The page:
Amy Mikolajewski, PhD, Assistant Professor in the Department of Psychiatry and Behavioral Sciences at Tulane University School of Medicine was recently named the 2021 Early Career Psychologist by the Louisiana Psychological Association.
“Amy is a first rate clinician and scholar,” said Dr. Laurel Franklin, awards chair for the Association, “which is best evidenced by her ability to secure funding at such an early stage of her career. As a postdoctoral research fellow at Tulane she secured a prestigious NIH K award- the first to be awarded at her facility since prior to hurricane Katrina.”
Paul Frick, PhD, the Roy Crumpler Memorial Chair in the Department of Psychology at Louisiana State University, said, “Amy is an extremely well deserving recipient of this award. Her research on the temperamental and parental influences on childhood behavior problems is extremely important and earned her a prestigious K-award from the National Institute of Mental Health. The state of Louisiana is lucky to have her in the state and her work will greatly advance both science and the potential well-being of Louisiana families.”
Dr. Mikolajewski’s research focuses on externalizing disorders over the lifespan, with a particular interest in biological, dispositional, and environmental correlates. She is the recipient and PI of the NIH/Eunice Kennedy Shriver National Institute of Child Health & Human Development grant for her project, “Psychophysiology and Social Processes in Very Young Children with Externalizing Problems.”
“My current research is focused on understanding the biological and social processes underlying early childhood disruptive behaviors,” she said. “I hope to build upon this work to examine the stability and predictive ability of these factors over time. In other words, are the biological and social processes that we’re identifying useful for predicting later behavior? And how can we use that information to tailor treatment for young children with disruptive behaviors and prevent negative outcomes?
“In the meantime, I will continue to use our best empirically supported treatments to treat children with disruptive behaviors. I know my clinical work informs my research and hopefully, down the road, my research will also provide insights into ways to further strengthen our empirically based treatment approaches.”
Examples of Dr. Mikolajewski’s publications include:
“Employing the Risk-Need-Responsivity (RNR) Model and predicting successful completion in an alternative drug court program: Preliminary findings from the Orleans Parish Drug Court.” In Journal of Substance Abuse Treatment, with Allan, N., Merrill, L., Carter, M., Manguno-Mire, G.;
“An epidemiologic study of COVID-19 patients in a state psychiatric hospital: High penetrance rate despite following initial CDC guidelines.” In Psychiatric Services, with Thompson, J.W., Kissinger, P., McCrossen, P., Smither, A., Chamarthi, G. D., Lin, Z., Tian, D.;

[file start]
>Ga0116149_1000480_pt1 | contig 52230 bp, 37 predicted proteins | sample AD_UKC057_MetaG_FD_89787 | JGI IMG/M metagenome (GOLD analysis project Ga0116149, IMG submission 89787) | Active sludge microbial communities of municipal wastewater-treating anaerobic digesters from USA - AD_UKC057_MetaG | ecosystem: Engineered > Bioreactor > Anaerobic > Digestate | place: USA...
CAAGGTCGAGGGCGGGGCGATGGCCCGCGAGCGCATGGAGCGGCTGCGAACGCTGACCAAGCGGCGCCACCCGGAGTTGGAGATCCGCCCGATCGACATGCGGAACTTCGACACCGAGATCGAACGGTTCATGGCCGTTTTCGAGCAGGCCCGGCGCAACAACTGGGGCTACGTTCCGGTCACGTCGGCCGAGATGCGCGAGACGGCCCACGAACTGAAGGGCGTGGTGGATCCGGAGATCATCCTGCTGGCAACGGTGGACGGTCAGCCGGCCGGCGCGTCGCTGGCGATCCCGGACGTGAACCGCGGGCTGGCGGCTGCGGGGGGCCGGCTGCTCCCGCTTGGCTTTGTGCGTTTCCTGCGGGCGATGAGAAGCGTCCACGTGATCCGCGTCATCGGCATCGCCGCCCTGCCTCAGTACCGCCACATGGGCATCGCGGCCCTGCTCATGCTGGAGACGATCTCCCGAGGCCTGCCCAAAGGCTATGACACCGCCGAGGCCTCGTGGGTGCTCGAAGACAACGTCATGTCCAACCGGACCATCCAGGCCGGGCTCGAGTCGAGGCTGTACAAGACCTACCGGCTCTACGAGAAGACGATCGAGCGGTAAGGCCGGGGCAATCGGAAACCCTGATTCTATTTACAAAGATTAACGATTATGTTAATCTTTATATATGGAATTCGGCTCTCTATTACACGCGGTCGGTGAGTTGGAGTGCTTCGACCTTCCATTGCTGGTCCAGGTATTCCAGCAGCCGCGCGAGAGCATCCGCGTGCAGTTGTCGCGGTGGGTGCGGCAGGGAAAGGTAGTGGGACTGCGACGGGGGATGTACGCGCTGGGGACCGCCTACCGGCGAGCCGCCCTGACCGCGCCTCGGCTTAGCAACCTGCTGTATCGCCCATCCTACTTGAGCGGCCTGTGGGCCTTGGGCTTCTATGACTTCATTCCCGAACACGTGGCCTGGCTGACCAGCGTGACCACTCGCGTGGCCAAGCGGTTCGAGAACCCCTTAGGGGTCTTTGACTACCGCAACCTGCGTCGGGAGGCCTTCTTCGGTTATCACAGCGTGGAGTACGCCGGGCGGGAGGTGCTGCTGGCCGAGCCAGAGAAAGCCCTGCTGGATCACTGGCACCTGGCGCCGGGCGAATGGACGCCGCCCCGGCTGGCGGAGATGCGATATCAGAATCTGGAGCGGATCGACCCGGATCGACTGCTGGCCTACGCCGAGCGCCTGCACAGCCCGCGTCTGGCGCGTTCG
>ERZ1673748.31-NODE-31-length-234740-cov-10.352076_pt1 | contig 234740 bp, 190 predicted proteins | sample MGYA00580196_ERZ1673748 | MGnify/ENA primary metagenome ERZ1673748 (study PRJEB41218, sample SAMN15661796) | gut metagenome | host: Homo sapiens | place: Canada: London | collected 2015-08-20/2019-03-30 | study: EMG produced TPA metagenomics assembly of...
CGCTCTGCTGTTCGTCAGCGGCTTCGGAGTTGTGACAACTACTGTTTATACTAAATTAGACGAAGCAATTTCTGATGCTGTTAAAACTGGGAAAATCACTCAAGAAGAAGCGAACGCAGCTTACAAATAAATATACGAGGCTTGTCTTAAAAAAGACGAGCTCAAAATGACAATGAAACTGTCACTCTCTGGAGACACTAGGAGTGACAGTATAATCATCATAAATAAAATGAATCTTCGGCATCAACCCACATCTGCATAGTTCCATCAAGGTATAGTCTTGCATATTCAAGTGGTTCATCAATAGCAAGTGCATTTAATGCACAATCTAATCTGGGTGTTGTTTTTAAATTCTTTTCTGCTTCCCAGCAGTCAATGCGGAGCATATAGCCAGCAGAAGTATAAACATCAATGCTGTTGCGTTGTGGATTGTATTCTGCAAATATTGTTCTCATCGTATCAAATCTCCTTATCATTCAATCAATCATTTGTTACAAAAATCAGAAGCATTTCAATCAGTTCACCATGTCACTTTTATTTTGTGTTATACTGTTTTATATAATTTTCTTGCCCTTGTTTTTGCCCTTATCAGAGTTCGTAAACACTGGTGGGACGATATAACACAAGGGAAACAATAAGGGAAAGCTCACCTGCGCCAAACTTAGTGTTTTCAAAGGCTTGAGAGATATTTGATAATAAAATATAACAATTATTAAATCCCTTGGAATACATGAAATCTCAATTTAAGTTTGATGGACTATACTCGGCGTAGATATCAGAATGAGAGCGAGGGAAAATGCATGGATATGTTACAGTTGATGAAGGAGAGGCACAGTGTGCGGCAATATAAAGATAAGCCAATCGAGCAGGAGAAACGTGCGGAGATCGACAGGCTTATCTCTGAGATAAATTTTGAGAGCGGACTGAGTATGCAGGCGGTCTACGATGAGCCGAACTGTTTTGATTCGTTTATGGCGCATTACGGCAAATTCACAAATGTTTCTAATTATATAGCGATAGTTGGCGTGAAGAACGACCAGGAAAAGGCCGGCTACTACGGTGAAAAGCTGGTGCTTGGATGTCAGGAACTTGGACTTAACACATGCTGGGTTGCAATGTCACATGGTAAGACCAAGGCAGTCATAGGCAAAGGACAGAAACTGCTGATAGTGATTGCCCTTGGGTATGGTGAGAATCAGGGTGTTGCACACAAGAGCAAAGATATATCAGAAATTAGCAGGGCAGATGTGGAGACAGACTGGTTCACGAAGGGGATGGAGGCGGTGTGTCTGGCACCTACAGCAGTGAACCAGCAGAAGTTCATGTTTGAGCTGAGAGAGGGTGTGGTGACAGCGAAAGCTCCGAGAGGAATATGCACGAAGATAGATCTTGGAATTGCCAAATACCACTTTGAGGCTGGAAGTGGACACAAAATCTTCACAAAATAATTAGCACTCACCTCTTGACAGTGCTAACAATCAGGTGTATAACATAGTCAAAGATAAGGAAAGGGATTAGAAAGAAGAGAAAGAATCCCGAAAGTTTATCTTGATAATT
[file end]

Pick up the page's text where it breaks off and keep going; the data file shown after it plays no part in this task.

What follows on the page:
“Psychometric properties of a semi-structured interview to assess limited prosocial emotions.” In Assessment, with Walker, T. M., Frick, P. J., Matlasz, T., Robertson, E. L., Mitchell, C, Lopez-Duran, N., Monk, C., Hyde, L. W.;
“The Developmental Propensity Model extends to oppositional defiant disorder: A twin study.” In Journal of Abnormal Child Psychology, with Hart, S. A., & Taylor, J.; and
“Examining the Prospective relationship between pre-disaster respiratory sinus arrhythmia and post-disaster posttraumatic stress disorder symptoms in children.” In Journal of Abnormal Child Psychology, with Scheeringa, M.
Dr. Mikolajewski’s work also includes book chapters on “Antisocial Personality Disorder” in Encyclopedia of Adolescence, and numerous presentations including, “Trauma type, baseline respiratory sinus arrhythmia, and oppositional defiant disorder dimensions,” presented at the Society for Research in Child Development; “Risk assessment in the context of conditional release decision-making: Outcomes and future directions,” presented at the American Psychology and Law Society; and “Pre-disaster salivary cortisol prospectively predicts post-disaster posttraumatic stress disorder symptoms in children,” presented at the Society for Research in Child Development.
Included in her poster presentations are topics such as, “Differences in substance use trajectories across treatment tracks in the Orleans Parish Drug Court,” presented at the American Psychology and Law Society, and “The developmental propensity model extends to oppositional defiant disorder,” presented at the American Academy of Child and Adolescent Psychiatry.
She is the recipient and PI of the NIH/Eunice Kennedy Shriver National Institute of Child Health Human Development grant for her project, “Psychophysiology and Social Processes in Very Young Children with Externalizing Problems.”
How does she feel about this award? “To receive recognition for my work in this group is such an honor,” she said. “I am so grateful for the encouragement and support,” said Dr. Mikolajewski.
“For me, all the steps along the way to becoming a clinical psychologist have been meaningful accomplishments, from getting into grad school, to publishing articles, to getting licensed, to getting hired as faculty. You have to celebrate all the good stuff! The accomplishment I am most proud of is being awarded an NIH Career Development Award. It is very rewarding to work hard on a grant application and have experts in your field see the value in your plans and ideas. That said, I could not have done it alone. My mentors, Dr. Michael Scheeringa and Dr. Paul Frick, as well as numerous other consultants and colleagues have been incredibly helpful and generous with their time. Building an amazing network and being surrounded by brilliant scholars has been one of the best parts of the job.”